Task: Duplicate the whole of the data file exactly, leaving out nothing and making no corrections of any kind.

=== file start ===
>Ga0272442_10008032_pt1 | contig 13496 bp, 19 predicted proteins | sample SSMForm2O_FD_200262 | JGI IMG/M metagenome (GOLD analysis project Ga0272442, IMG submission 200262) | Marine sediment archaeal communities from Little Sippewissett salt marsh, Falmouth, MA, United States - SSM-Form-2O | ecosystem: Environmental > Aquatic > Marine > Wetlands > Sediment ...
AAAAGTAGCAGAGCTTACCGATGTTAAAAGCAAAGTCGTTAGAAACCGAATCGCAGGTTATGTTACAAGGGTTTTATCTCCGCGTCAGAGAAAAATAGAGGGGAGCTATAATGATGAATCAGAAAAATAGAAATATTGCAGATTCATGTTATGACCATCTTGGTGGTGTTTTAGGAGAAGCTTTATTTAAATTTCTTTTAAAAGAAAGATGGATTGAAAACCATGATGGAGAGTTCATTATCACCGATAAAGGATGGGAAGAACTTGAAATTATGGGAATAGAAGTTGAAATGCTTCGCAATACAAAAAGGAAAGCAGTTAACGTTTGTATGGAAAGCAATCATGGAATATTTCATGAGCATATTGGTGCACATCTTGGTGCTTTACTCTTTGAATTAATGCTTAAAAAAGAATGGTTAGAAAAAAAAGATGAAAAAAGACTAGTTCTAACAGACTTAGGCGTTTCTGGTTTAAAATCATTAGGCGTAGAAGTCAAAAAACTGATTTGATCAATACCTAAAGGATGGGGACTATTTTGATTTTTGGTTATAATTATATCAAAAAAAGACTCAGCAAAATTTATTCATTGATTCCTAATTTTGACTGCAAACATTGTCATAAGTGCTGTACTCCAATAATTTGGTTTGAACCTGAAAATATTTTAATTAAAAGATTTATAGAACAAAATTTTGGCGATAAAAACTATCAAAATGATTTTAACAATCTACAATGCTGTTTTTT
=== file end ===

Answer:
>Ga0272442_10008032_pt1 | contig 13496 bp, 19 predicted proteins | sample SSMForm2O_FD_200262 | JGI IMG/M metagenome (GOLD analysis project Ga0272442, IMG submission 200262) | Marine sediment archaeal communities from Little Sippewissett salt marsh, Falmouth, MA, United States - SSM-Form-2O | ecosystem: Environmental > Aquatic > Marine > Wetlands > Sediment ...
AAAAGTAGCAGAGCTTACCGATGTTAAAAGCAAAGTCGTTAGAAACCGAATCGCAGGTTATGTTACAAGGGTTTTATCTCCGCGTCAGAGAAAAATAGAGGGGAGCTATAATGATGAATCAGAAAAATAGAAATATTGCAGATTCATGTTATGACCATCTTGGTGGTGTTTTAGGAGAAGCTTTATTTAAATTTCTTTTAAAAGAAAGATGGATTGAAAACCATGATGGAGAGTTCATTATCACCGATAAAGGATGGGAAGAACTTGAAATTATGGGAATAGAAGTTGAAATGCTTCGCAATACAAAAAGGAAAGCAGTTAACGTTTGTATGGAAAGCAATCATGGAATATTTCATGAGCATATTGGTGCACATCTTGGTGCTTTACTCTTTGAATTAATGCTTAAAAAAGAATGGTTAGAAAAAAAAGATGAAAAAAGACTAGTTCTAACAGACTTAGGCGTTTCTGGTTTAAAATCATTAGGCGTAGAAGTCAAAAAACTGATTTGATCAATACCTAAAGGATGGGGACTATTTTGATTTTTGGTTATAATTATATCAAAAAAAGACTCAGCAAAATTTATTCATTGATTCCTAATTTTGACTGCAAACATTGTCATAAGTGCTGTACTCCAATAATTTGGTTTGAACCTGAAAATATTTTAATTAAAAGATTTATAGAACAAAATTTTGGCGATAAAAACTATCAAAATGATTTTAACAATCTACAATGCTGTTTTTT